In some places the ground texture would be missing, and you could walk under fences suspended in the air. In other areas, there were giant lines and columns of the red-diamond with a white exclaimation point, like it were some kind of giant icon for “texture missing” instead of just being clear. In other places even still, portions of structures’ textures looked normal from one angle, but then looked corrupted from another angle, as if it were paused mid-crumble when you got close to it. Some buildings you could see completely through.
The ultimate disappointment was when I tried to leave “The Mill” and the entire machine (green X functionality and all) came to a full halt during the loading timer. Fortunately I make tons of saves and doublesaves, so I had places to load back from without wasting hours, but every time I tried to exit The Mill no matter what I’d accomplished inside, it would always crash there.
I finally just gave up. As if taking all of my stuff from me at the beginning and starting out with zero inventory wasn’t bad enough. The Guitar Hero Metallica demo had finished downloading by then, so I just played that instead (not bad, tho only 2 of 4 demo songs are even Metallica).
I very stupidly deleted my download before I realized that I’d had in my hands a now-rare corrupted version of the add-on, but I *was* able to get some video from it, but just a little, showing the exclaimation points briefly. I was hoping to just redownload it incase I’d just had a poor connection problem, but turns out the DLC was removed from even being available.
Bethesda Softworks’ official blog post acknowledges the problem and that they’re working on getting Microsoft a new copy of the English version (don’t even think about it, I already tried chaning my system’s language to French and downloading perhaps a “French version” but no luck there) so Microsoft can put it back up ASAP. I’d stay tuned to Bethesda’s blog for quicker updates on the predicament. It appears to only affect the x360 version in English, and not the PC version. GameFAQs is naturally abuzz with people asking the same question over and over. Someone there managed to find a link to the 360 marketplace online, here.
At first I thought this was an umop apisdn horse, but turns out it’s a tree with a very unusual trunk.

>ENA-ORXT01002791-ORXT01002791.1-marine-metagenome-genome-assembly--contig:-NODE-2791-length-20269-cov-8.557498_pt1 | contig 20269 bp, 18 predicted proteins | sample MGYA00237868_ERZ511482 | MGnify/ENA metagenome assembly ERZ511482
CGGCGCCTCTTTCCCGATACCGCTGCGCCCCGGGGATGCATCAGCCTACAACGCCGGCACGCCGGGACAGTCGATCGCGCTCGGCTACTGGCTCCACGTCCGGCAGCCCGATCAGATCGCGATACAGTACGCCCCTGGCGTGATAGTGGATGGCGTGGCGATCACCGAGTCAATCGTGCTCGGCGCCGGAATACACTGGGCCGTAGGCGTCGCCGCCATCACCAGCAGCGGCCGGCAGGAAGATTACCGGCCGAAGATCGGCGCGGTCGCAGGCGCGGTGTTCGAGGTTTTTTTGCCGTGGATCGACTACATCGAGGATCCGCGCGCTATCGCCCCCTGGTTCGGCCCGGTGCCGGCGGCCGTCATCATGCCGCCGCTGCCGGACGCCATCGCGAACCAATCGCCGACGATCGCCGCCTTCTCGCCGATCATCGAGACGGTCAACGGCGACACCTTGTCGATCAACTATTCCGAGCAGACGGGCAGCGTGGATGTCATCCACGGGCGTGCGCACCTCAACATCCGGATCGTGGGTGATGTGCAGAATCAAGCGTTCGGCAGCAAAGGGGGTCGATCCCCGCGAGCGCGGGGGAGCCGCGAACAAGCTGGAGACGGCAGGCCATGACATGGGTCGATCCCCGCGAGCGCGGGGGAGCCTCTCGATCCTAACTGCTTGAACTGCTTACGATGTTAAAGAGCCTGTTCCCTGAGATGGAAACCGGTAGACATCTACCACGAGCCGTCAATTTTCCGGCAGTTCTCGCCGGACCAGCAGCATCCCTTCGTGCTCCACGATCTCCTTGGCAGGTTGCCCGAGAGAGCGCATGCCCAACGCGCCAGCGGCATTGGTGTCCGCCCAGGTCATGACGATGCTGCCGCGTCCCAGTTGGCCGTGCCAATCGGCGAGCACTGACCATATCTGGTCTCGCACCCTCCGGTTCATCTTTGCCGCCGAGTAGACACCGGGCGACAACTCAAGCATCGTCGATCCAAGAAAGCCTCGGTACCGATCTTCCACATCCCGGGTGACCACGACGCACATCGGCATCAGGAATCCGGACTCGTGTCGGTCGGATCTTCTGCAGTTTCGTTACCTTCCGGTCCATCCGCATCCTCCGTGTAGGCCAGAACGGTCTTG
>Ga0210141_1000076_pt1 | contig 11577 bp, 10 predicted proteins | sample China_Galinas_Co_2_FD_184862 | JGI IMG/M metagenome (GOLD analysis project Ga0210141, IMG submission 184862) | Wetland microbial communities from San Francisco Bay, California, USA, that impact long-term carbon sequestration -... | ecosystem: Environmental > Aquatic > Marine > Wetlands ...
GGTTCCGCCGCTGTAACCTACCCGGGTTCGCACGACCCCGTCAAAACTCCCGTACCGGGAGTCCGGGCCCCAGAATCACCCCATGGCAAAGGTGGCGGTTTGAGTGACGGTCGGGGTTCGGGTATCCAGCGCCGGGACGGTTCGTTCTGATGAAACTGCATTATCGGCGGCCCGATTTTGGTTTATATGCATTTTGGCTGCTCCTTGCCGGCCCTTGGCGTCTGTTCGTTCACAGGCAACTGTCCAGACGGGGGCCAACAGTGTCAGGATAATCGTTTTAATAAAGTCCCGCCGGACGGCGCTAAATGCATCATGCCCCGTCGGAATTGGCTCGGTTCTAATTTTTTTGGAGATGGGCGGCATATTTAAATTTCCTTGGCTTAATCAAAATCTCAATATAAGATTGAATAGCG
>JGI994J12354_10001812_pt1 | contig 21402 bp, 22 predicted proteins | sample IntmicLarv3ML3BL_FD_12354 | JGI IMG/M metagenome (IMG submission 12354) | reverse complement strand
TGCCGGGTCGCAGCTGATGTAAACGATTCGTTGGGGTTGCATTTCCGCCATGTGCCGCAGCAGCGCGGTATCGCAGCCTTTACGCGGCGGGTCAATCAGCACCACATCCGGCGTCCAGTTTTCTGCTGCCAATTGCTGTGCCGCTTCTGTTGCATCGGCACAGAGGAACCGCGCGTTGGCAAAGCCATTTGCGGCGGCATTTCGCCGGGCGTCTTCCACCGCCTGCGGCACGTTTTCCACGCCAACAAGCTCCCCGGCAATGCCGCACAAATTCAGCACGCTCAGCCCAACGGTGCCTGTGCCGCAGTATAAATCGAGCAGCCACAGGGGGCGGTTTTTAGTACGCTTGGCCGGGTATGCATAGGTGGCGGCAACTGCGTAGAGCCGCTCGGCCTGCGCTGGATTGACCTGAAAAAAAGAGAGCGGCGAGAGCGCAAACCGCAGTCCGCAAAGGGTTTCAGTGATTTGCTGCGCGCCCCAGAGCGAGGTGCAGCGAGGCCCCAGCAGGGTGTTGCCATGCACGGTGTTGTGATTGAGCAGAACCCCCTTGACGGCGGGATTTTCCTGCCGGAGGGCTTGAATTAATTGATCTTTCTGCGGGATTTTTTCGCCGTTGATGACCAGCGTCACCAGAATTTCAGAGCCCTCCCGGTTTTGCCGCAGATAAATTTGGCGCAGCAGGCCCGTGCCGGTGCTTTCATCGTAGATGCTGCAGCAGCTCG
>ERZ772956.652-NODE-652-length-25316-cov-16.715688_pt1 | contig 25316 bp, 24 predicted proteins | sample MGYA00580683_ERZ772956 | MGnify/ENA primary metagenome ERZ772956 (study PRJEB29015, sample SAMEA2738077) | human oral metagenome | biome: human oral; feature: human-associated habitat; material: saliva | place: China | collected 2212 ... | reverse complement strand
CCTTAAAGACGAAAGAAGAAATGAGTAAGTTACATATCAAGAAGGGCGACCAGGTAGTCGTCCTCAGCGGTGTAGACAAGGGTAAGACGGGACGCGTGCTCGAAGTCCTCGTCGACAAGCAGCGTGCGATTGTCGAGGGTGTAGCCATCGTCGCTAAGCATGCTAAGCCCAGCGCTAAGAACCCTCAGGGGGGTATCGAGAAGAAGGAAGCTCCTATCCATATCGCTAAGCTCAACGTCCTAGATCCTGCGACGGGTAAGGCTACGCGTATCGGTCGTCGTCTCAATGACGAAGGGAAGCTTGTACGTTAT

Writing Challenge Rules Here.
Whenever I make any embedded video fullscreen, the feed will play for a few seconds but will shortly crash my monitor somehow (it will come out of fullscreen with a monitor-menu error, or perhaps a video card error) saying to the effect that I shouldn’t do that. However, an easier way is to just load the video feed directly into the browser itself, and not through a page:
1. In the address bar of the actual YouTube page, highlight everything including and after the first ampersand (the &) and delete.
2. Highlight watch?v= and delete.
3. Type v/ into that space, and hit enter.
4. Watch the video full screen.
I challenge to you get ONE SINGLE LINE cleared in his gigantic Tetris game. It takes so long, in fact that in the second link, a lady kept the game running on a browser tab in the background for two weeks and then screencapped the design it made. Crazy!
There’s a video clip of an ABC news segment for an electric car that travels on a budget of about two cents per mile (regular cars being in the 10-cent range), takes 8 hours to charge up for 100 miles, and will only cost around $25,000 when it goes on sale in October in Southern California. Plus, it looks really weird.
Aptera 2E video rip @ i-am-bored
Today’s APOD (astronomy picture of the day) courtesy NASA, shows a nice big pic of a comet just prior to getting consumed by our sun, Sol. What I found more interesting was that this comet is actually from a family of comets that are successful break-offs from a larger mother comet that keeps fracturing. There’s also a video!